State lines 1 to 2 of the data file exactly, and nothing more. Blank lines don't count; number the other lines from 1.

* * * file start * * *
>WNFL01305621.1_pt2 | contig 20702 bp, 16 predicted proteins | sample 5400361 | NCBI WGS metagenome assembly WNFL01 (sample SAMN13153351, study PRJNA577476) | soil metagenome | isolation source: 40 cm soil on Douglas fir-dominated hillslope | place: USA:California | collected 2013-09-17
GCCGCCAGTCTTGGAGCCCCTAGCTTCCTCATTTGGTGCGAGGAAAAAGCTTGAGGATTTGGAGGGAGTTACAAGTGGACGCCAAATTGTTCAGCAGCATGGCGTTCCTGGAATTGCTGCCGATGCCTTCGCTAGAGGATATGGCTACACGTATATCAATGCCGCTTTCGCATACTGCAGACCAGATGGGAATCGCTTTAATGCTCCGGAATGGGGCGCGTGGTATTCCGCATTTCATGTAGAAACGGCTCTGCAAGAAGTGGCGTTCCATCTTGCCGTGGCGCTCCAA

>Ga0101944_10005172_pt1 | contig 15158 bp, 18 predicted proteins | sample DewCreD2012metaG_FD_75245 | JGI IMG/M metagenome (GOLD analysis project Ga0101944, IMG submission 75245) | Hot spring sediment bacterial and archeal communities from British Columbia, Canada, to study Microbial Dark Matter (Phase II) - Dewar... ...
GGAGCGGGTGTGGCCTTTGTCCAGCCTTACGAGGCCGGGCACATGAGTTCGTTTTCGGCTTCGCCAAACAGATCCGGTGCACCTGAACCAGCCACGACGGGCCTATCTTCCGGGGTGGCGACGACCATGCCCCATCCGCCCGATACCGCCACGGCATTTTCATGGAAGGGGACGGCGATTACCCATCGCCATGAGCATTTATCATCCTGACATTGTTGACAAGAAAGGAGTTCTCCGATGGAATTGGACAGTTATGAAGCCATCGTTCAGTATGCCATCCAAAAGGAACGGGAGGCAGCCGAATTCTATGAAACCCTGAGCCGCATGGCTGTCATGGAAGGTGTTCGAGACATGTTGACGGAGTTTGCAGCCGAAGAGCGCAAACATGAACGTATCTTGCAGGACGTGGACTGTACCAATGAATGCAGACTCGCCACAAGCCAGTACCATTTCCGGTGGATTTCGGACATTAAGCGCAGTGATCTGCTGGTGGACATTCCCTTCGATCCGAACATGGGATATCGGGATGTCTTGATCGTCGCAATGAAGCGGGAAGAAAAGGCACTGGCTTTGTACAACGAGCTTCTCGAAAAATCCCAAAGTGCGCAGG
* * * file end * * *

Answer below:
>WNFL01305621.1_pt2 | contig 20702 bp, 16 predicted proteins | sample 5400361 | NCBI WGS metagenome assembly WNFL01 (sample SAMN13153351, study PRJNA577476) | soil metagenome | isolation source: 40 cm soil on Douglas fir-dominated hillslope | place: USA:California | collected 2013-09-17
GCCGCCAGTCTTGGAGCCCCTAGCTTCCTCATTTGGTGCGAGGAAAAAGCTTGAGGATTTGGAGGGAGTTACAAGTGGACGCCAAATTGTTCAGCAGCATGGCGTTCCTGGAATTGCTGCCGATGCCTTCGCTAGAGGATATGGCTACACGTATATCAATGCCGCTTTCGCATACTGCAGACCAGATGGGAATCGCTTTAATGCTCCGGAATGGGGCGCGTGGTATTCCGCATTTCATGTAGAAACGGCTCTGCAAGAAGTGGCGTTCCATCTTGCCGTGGCGCTCCAA